Main topic described: project metadata
An essential part of a Drupal 8 module, theme or install profile is the .info.yml file (aka, "info yaml file") to store metadata about the project.
These .info.yml files are required to:
- Notify Drupal about the existence of a module, theme or install profile.
- Provide information for the Drupal Web UI administration pages.
- Provide criteria to control module activation and deactivation and Drupal version compatibility.
- General administrative purposes in other contexts.
The following is a sample .info.yml file:
name: Example Module
description: 'Example Module description.'
The .info.yml file should have the same unique name as the .module file (if any) and reside in the same directory. For example, if your module is named "Example," and has a
example.module file, then your .info.yml file should be named
Looking at the example info.yml file above lets take a look at each line to see what it does.
The first three lines are primarily used in the administration UI when allowing users to enable or disable your module. The
description (both required) keys provide the text that is shown on the module administration page and the
package key allows you to group like modules together. Core for example uses
package: Core to group all of the modules provided with Drupal 8 together, likewise you might use
package: Custom to group all of your projects custom modules together making them easier to locate and enable.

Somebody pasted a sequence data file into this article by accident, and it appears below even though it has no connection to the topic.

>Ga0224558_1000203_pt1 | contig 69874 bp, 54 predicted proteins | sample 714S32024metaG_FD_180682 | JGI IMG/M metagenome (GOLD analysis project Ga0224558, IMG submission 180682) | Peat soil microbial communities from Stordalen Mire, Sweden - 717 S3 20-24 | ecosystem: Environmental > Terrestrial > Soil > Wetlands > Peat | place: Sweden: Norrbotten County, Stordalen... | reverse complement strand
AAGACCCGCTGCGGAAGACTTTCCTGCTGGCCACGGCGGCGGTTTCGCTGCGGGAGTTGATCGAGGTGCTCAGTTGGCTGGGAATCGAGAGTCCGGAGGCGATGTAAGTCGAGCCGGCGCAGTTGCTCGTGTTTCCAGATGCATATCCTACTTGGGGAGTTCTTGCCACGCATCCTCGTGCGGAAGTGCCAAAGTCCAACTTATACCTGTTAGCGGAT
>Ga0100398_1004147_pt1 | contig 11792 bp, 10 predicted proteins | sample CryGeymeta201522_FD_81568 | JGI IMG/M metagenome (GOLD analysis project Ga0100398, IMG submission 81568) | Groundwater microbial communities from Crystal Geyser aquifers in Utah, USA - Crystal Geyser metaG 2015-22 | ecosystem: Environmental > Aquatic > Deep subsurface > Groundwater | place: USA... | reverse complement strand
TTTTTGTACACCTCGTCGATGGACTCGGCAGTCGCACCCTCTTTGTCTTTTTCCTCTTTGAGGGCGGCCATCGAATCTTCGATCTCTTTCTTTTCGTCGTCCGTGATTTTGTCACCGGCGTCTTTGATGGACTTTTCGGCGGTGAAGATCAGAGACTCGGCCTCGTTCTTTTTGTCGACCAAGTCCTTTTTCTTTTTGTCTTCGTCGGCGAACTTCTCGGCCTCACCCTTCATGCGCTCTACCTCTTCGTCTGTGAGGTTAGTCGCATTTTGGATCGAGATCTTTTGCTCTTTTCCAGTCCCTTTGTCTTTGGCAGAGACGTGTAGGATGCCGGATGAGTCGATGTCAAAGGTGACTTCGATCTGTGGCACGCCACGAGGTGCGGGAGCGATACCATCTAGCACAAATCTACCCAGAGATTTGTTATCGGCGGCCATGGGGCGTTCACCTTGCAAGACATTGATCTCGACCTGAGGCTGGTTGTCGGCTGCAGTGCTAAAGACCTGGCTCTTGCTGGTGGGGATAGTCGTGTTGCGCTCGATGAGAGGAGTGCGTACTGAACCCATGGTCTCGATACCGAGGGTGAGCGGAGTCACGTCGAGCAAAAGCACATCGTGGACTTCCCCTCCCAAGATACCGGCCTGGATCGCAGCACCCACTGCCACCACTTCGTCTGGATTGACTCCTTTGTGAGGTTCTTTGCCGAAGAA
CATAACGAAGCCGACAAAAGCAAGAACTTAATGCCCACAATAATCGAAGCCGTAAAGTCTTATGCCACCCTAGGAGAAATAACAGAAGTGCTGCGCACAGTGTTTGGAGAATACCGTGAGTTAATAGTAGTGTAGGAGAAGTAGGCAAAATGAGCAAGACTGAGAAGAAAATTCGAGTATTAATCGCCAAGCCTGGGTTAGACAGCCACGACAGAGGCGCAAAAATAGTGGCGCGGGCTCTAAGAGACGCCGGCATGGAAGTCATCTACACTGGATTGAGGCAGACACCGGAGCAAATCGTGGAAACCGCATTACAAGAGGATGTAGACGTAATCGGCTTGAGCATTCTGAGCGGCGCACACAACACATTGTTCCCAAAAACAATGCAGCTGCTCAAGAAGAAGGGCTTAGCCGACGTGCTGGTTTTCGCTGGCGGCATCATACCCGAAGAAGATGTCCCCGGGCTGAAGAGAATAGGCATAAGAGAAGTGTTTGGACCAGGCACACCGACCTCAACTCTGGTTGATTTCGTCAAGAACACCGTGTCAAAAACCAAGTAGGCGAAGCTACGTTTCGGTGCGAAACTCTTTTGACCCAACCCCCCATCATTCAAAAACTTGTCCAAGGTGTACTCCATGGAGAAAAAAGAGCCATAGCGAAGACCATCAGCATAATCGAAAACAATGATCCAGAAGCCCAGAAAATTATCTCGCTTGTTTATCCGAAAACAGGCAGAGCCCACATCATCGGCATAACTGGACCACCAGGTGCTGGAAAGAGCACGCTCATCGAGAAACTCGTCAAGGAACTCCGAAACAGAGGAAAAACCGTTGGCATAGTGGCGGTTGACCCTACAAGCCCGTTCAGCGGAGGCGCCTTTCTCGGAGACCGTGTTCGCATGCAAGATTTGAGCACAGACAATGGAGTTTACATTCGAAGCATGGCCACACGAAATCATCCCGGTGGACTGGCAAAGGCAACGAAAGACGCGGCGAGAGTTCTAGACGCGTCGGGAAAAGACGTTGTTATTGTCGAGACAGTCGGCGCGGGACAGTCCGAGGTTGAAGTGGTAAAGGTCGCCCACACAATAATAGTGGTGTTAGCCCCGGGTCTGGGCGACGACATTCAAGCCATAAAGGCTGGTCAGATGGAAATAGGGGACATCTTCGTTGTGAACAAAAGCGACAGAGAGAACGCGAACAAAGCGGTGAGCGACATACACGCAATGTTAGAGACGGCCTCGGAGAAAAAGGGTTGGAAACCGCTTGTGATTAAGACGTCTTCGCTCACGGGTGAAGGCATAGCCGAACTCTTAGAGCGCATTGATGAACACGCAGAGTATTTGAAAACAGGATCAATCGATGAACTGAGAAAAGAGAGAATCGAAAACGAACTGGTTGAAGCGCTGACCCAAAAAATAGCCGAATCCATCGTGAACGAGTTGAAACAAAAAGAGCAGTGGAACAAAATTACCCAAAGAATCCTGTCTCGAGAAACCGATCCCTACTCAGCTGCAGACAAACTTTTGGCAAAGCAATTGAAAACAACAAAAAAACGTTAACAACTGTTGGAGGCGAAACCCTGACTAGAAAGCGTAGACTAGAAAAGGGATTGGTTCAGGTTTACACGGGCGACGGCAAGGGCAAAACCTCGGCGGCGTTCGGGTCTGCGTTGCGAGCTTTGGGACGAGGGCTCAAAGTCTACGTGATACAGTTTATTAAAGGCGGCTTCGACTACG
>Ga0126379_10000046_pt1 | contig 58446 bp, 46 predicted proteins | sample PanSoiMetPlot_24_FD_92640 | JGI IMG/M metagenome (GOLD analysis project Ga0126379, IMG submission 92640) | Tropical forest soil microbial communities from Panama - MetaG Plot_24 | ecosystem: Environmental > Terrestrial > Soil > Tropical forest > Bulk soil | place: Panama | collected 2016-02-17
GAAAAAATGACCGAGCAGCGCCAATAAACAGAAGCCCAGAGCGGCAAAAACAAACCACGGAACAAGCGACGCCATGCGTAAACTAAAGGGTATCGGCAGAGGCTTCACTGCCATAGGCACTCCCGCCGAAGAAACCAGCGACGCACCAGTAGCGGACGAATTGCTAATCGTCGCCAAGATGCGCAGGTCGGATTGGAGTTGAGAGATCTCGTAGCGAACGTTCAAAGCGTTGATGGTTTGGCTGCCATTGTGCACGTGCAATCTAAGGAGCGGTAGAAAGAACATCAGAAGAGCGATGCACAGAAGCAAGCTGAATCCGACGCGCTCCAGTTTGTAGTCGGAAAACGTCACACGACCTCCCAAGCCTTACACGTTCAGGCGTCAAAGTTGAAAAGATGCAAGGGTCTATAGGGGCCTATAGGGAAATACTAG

type key which is new in Drupal 8 is required and indicates the type of extension, e.g. module, theme or profile.
For modules hosted on drupal.org, the
version number will be filled in by the packaging script, you should not specify it manually.
core key is required and specifies the version of Drupal core that your module is compatible with.
dependencies key provides Drupal with a list you of modules which are required in order for your module to work correctly. For example, if you're going to call code from the node module or implement a hook provided by the block module you would want to specify them as dependencies which tells Drupal that your module can not be enabled unless it's dependencies are also present and enabled. You can include core and contributed modules alike.
If the module provides one or more configuration pages in the administration section, the
configure key can be used to specify the route (see a short intro to routing later in this quickstart example) for the administration page.
In addition to the properties shown in the example you can also specify
hidden: true which will hide your module from the module list on the Extend page. You might find it useful to hide a module if, for example, it only contains tests for the testing framework to use, or it's a sub-module that's only intended to serve as an example for developers who need to implement the main module's API. To avoid clutter on the Modules list, you can choose to hide them.
Debugging .info.yml files
Module is not listed on
- Ensure the info file is named
modulename.info.ymland is located in the root of the module directory.
- Ensure that the file has the line:
Module is listed on
admin/modules but its checkbox is disabled.
- Make sure that the core compatibility is set to 8.x:
- Ensure that all the module dependencies are available. You can expand the module information to see which requirements are missing:
Note that some modules have been moved out of Drupal 8 core, whereas other contributed modules have been moved into core or replaced by new core modules.
Module description is empty
Make sure that the core compatibility is set to 8.x: